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Posted at 01:21 PM ET, 06/19/2012

Anacostia Rollers may be forced to shorten their shows


Betty Dodds of The Anacostia Rollers warms up before a show on June 25, 2006. (Photo by Lucian Perkins/TWP)
For more than 30 years, the Anacostia Rollers and Friends have become as much a part of the community as the park they are named for. Led by former dance champion skater Betty Dodds, the group has performed across the city and is best known for presenting their summer series “Show on Skates.”

During three separate Sundays, the skaters have presented an afternoon-long event of entertainment that includes skating routines and tricks. But due to a change in how the National Park Service hopes to manage the events at the Anacostia Park Skating Pavilion, Dodds and her skaters may not be able to roll like they’re accustomed to.

The group’s first show was scheduled for Sunday, but it has been canceled.

The Rollers are being asked by the Park Service to reduce the length of their future shows. Normally, Dodds’ events are held from 1 p.m. to 7 p.m., which includes a performance by the Rollers and a community skate with a disc jockey. Concerned that the events take too much time from other recreational skaters, the Park Service has asked Dodds to scale her use of the park to 1.5 hours.
"Big Jim" Allen plays the Pied Piper as he takes the kids for a spin before the show. The Anacostia Rollers presented the "Show on Skates" at Anacostia Pavilion June 25, 2006. (Photo by Lucian Perkins/TWP)

“If you close it down for seven hours, and you’re coming with your child from Maryland, D.C. or Virginia as a visitor to come roller skate here, we don’t want to have our visitors turned away if they came for that reason,” says Alex Romero, superintendent of National Capital Parks-East, arguing that the open roller rink is one of the few in the District for visitors to use.

Initially, the service asked her to hold the shows between 7 p.m. and to 9 p.m. Sundays — after park hours — to allow visitors to have full use of the rink in the afternoons. But for that arrangement, the Park Service was going to charge Dodds $445 per show to cover the costs of security and maintenance, a cost that Dodds said she could not pay.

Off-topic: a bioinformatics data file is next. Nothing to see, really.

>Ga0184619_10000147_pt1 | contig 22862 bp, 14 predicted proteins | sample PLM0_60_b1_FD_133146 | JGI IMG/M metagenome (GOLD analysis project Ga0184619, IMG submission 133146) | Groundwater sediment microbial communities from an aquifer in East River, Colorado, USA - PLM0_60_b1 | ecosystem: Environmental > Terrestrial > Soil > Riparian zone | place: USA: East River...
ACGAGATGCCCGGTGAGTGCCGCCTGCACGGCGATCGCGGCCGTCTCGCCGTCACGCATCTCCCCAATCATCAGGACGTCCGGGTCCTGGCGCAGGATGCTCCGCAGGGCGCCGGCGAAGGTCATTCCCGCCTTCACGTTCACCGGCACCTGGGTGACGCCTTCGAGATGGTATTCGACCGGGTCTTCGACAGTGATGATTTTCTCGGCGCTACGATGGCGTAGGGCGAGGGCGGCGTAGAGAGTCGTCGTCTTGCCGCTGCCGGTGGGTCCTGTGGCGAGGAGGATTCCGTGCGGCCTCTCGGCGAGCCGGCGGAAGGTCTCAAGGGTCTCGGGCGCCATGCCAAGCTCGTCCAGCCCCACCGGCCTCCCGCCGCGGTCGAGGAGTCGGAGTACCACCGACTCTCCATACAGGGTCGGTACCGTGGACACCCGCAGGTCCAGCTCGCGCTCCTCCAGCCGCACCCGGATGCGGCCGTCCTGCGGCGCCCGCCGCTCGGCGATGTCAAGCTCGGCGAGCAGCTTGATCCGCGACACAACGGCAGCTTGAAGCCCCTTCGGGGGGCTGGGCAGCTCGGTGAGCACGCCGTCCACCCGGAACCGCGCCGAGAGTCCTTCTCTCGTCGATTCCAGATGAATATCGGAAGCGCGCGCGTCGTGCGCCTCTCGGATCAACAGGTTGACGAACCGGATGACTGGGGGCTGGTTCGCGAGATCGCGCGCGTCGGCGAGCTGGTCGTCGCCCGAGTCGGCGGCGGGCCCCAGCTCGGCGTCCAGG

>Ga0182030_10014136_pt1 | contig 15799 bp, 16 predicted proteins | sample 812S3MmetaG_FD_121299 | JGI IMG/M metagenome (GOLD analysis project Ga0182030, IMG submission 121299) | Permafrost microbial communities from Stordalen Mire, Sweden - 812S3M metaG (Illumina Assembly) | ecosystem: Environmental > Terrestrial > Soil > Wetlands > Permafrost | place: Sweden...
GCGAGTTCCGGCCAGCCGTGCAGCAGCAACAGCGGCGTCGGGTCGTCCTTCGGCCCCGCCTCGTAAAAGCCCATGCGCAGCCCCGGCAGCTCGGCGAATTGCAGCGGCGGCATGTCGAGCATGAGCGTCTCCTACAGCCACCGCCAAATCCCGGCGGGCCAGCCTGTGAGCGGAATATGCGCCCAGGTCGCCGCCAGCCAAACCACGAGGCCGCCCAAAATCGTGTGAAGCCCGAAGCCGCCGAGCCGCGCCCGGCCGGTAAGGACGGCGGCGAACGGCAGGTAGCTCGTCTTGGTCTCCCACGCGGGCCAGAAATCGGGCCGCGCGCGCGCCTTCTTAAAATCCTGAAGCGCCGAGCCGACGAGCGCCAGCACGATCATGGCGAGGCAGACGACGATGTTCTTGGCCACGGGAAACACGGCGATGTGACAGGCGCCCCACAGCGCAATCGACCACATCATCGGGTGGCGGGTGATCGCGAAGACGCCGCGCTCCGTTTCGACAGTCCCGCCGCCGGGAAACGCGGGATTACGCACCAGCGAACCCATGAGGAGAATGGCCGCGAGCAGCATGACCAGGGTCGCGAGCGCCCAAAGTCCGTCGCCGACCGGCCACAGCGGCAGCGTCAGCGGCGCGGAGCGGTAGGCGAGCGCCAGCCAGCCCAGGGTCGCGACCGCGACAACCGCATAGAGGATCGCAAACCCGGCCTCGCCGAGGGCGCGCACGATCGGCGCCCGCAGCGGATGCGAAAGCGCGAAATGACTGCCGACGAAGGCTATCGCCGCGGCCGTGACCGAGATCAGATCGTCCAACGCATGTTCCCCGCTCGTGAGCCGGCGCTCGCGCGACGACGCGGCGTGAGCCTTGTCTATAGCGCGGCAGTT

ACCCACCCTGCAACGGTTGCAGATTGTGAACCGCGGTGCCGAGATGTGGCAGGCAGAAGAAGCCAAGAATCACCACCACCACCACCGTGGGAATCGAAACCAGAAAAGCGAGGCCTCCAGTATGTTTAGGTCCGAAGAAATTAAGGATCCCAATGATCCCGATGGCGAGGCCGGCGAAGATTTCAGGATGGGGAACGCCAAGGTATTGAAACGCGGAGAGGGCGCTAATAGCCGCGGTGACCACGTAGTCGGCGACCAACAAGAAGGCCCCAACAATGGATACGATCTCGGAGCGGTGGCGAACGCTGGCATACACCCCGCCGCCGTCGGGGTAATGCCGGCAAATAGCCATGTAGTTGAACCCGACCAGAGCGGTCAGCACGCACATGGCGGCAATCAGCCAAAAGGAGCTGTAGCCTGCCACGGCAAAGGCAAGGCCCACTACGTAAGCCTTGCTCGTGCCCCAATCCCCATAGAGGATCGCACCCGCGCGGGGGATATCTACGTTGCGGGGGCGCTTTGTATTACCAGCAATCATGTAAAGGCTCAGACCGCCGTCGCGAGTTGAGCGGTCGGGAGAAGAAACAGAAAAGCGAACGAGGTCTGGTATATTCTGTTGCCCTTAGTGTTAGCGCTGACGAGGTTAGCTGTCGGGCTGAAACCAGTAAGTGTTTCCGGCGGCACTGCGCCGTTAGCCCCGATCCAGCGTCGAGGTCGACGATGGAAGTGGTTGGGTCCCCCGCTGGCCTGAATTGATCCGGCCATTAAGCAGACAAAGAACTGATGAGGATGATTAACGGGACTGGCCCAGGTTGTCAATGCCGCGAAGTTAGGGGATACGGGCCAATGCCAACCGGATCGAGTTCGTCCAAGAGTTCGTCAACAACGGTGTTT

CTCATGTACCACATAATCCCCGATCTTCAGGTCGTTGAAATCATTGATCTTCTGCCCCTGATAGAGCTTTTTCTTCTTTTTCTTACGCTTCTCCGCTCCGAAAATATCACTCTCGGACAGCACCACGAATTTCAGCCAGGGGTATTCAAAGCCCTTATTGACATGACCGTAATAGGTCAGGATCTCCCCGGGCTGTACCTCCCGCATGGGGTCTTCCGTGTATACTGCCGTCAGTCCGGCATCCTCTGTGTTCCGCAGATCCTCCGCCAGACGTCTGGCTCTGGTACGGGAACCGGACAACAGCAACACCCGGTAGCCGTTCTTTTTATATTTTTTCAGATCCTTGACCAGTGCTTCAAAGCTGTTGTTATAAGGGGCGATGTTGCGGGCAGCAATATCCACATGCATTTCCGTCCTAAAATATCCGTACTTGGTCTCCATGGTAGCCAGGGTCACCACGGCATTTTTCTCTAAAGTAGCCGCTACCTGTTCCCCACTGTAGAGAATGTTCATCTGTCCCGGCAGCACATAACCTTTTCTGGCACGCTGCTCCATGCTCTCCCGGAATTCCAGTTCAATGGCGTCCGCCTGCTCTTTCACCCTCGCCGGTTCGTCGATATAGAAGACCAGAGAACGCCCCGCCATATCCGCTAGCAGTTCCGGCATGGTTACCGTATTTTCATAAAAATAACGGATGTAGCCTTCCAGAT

Dodds, who formalized the free skating events with the help of the Park Service in 1984, said she is frustrated with the agency’s plans. She said that for years the Park Service has welcomed her all-afternoon community days that neighborhood families have come to expect. The days usually include a chance for neighborhood residents to skate with the Rollers under the sounds of a dee-jay and then enjoy a performance by the professional skaters in the late afternoon.

“I don’t want them to tell me how to do the program,” said Dodds, 63. “This is something they asked me to do, to create better relations between the Park Service and the community. They can’t dictate how to do the show.”

Usually, several hundred people attend each show during the summer, she said. When asked if there was an alternative place to hold her events she said:“Where else is there to have it? The Anacostia Rollers were created at the pavilion.”

But Romero said that the Park Service wants a little more flexibility for the skating pavilion, which is on the banks of the Anacostia River in Southeast Washington.

The two sides are scheduled to meet Wednesday to finalize any compromise. Dodds said she is willing to do a show on July 29, which the Park Service said it was open to if the group and it can come to an agreement about the terms at the next meeting.

“We recognize that she’s been with us for 28 years.” Romero said.

By Erin Williams  |  01:21 PM ET, 06/19/2012

 
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